Propane is a liquefied petroleum gas compressed at a low temperature and used as a domestic fuel. When released by means of a regulator through a small vent, propane vaporizes into an inflammable gas that flows through pipes to stoves and other domestic appliances. Propane is odorless, highly combustible, and, like other gases, has a natural tendency to escape when under pressure. Because of these characteristics the State Inspector of Oils, many years prior to the events in question,

Page 583

promulgated Regulation B.1. This regulation requires the addition of an odorization agent sufficient to indicate the presence of gas in concentrations of at least one-fifth of the lower limit of flammability. 3 In the case of propane, the lower limit of flammability is the volumetric percentage of 2.15 percent propane in a gas-air mixture. Regulation B.1 states that the requirement "shall be considered to be met by the use of 1.0 pounds of ethyl mercaptan ... per 10,000 gallons of L.P.-gas." 4

Ethyl mercaptan is a clear liquid and has a strong stench commonly described as "the smell of gas." The purpose of this additive is to give propane a sufficient odor so that its presence will be detected in the event it accidentally escapes. Ethyl mercaptan has a tendency to oxidize and breaks down chemically under various conditions with a resulting loss in odorization. When confined in metal containers, ethyl mercaptan is subject to some absorption into the metal surface, especially when the container is new, with a decrease in odorizing effect. Because the odor of ethyl mercaptan may be masked with other strong odors, such as that emanating from mildew, any loss of odorization increases the potential for masking.

It was the customary practice of the Phillips employees to add ethyl mercaptan to the propane at the La Junta terminal. The ethyl mercaptan was shipped from the Borger refinery in Texas and placed in storage tanks at the La Junta terminal, where it remained without modification or testing until it was added to the propane. The odorization process took place when the propane was loaded into tanker trucks for delivery to retailers. At the start of each load an injection pump added ethyl mercaptan to the tanker truck to permit it to mix with the propane during the loading process. The ethyl mercaptan was measured through the use of a "sight glass," which was a glass tube approximately twelve inches in length with a graduated scale on the side indicating the amount of propane in increments from 1,000 to 8,000 gallons. When the ethyl mercaptan was injected into the tank of the truck, a small teflon float inside the "sight glass" would rise to the equivalent level of propane gallons. Addition of ethyl mercaptan in accordance with the sight glass calibrations resulted in a ratio of 1.5 pounds of odorant per 10,000 gallons, one-half again the amount required by Regulation B.1. After the ethyl mercaptan had been added, a Phillips employee then pumped the propane into the tank of the delivery truck. When the loading process was completed, there was no further testing to determine the efficacy of the odorization process, although several tests were available for this purpose. 5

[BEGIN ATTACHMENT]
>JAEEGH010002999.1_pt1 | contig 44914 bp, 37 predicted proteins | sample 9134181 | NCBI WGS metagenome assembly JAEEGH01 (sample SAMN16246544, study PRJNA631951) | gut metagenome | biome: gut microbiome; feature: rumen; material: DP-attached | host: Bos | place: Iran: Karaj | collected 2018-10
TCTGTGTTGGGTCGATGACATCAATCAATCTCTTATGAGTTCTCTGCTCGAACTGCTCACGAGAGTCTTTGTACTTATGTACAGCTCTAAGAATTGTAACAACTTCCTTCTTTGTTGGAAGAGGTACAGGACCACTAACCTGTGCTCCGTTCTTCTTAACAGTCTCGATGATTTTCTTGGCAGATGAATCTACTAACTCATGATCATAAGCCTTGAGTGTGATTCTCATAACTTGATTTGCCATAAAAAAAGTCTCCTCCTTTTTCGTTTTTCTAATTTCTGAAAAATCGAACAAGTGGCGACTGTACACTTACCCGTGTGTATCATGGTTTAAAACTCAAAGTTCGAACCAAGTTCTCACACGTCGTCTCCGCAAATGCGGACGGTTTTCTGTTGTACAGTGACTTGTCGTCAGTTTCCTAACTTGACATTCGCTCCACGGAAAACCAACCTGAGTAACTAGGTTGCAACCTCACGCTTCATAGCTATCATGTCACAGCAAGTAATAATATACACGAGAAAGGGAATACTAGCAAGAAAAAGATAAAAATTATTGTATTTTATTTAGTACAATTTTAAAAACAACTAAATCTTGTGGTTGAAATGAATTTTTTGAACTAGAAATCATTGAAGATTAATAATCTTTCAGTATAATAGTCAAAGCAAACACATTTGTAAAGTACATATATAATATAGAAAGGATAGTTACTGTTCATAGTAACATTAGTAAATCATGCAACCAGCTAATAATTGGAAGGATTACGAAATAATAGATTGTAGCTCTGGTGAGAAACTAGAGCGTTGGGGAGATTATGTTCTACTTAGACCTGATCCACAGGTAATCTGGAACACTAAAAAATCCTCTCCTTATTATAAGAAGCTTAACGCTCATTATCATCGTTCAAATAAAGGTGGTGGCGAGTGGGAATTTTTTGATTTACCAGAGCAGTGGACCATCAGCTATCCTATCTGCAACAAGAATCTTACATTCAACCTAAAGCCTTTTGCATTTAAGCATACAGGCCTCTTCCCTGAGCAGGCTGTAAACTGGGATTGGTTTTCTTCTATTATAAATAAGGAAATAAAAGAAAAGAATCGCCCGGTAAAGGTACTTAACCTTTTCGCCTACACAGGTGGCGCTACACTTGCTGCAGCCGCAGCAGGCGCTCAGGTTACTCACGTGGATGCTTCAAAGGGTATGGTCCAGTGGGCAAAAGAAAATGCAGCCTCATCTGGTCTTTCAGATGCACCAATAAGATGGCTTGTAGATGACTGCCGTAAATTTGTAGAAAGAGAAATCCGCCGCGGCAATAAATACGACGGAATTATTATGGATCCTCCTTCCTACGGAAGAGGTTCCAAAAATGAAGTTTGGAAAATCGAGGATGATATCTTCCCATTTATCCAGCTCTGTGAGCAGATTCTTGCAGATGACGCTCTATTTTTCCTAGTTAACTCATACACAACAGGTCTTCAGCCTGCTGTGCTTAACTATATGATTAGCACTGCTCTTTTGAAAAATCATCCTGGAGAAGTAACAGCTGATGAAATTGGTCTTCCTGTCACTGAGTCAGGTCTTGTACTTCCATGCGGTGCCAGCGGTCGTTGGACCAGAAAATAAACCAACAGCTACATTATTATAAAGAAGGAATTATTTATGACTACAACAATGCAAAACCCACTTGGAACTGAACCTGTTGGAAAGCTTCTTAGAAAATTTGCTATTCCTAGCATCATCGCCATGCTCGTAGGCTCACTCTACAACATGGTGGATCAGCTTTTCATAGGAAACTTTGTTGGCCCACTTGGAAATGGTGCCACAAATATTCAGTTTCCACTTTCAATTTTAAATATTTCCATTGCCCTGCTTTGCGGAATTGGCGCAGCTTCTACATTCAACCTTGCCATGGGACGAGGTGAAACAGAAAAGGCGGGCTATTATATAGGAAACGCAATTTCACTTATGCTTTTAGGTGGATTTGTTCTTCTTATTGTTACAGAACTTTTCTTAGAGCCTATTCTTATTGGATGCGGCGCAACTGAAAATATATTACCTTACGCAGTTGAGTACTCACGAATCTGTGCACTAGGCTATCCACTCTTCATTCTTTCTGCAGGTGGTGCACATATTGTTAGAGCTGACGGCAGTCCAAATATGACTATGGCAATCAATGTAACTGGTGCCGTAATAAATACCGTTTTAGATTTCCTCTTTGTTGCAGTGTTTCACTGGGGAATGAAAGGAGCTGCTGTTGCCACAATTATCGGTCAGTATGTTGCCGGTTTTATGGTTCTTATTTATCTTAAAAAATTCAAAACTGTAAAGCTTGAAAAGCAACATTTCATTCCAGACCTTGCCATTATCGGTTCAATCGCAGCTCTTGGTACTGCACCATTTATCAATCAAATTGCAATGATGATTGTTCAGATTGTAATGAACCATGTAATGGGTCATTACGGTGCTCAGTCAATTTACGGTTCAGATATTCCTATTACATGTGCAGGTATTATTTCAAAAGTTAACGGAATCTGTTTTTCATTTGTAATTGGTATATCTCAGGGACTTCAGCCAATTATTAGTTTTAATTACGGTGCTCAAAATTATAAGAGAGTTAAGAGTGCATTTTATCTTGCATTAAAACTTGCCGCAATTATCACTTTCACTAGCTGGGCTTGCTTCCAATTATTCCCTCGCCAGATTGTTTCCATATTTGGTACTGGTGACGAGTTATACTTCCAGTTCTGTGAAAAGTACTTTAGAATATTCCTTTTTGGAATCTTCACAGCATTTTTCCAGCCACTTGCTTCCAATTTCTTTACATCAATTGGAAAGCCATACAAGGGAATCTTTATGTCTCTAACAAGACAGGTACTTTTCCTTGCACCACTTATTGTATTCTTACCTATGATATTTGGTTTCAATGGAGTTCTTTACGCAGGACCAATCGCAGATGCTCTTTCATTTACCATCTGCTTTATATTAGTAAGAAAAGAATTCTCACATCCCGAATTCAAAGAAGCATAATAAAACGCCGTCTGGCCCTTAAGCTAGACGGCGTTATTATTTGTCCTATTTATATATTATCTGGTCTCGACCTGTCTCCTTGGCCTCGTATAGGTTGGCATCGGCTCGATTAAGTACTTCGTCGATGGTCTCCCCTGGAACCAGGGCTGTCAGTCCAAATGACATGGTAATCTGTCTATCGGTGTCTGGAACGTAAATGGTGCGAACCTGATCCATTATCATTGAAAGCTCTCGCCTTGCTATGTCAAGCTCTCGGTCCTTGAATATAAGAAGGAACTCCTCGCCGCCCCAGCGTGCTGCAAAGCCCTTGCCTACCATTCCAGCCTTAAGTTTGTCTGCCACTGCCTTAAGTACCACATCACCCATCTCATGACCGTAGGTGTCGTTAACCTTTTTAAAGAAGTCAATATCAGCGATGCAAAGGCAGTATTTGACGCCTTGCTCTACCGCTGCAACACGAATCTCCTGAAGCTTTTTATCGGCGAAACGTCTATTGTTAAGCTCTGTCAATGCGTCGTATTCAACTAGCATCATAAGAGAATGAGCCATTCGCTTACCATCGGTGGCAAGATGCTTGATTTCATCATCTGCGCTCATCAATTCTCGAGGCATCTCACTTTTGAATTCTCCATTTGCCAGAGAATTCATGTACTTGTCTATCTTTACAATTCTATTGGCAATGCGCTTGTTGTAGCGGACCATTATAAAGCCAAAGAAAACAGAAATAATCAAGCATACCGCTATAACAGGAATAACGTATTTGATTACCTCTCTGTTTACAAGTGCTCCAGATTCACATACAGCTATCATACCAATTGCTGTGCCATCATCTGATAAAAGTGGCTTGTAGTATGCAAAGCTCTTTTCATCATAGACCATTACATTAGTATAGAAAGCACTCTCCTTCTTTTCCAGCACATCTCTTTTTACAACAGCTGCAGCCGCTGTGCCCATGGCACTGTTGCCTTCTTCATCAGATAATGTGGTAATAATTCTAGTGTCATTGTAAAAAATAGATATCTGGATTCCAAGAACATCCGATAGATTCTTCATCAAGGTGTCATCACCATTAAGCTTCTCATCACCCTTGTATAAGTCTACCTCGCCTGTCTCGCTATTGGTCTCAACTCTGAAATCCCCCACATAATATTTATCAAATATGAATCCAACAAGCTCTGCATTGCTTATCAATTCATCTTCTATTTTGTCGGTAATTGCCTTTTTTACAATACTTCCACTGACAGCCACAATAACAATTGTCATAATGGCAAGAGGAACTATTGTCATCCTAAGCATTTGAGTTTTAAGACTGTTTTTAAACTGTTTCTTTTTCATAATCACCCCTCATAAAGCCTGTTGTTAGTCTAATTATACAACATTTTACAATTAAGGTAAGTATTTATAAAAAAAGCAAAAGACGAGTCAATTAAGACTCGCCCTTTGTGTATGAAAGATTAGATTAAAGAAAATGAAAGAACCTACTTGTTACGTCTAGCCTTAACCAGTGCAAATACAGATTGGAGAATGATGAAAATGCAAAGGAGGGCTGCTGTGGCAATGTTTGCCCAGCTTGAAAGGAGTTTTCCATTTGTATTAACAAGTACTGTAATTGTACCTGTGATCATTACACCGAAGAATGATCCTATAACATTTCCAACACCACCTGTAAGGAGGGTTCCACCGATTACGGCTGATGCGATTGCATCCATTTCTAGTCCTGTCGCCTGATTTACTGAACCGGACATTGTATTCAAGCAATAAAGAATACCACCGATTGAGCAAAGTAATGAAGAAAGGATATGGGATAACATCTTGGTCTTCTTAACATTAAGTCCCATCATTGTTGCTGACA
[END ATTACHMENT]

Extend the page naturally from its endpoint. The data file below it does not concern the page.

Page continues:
Page 584

Blueflame was a commercial customer of Diamond Shamrock and purchased propane from the La Junta terminal. Blueflame had a 30,000 gallon propane tank on its lot in Pueblo. Propane was shipped by tanker truck from the La Junta terminal and pumped directly into Blueflame's tank without further modification or testing. From Blueflame's tank the propane would then be transported to residential customers.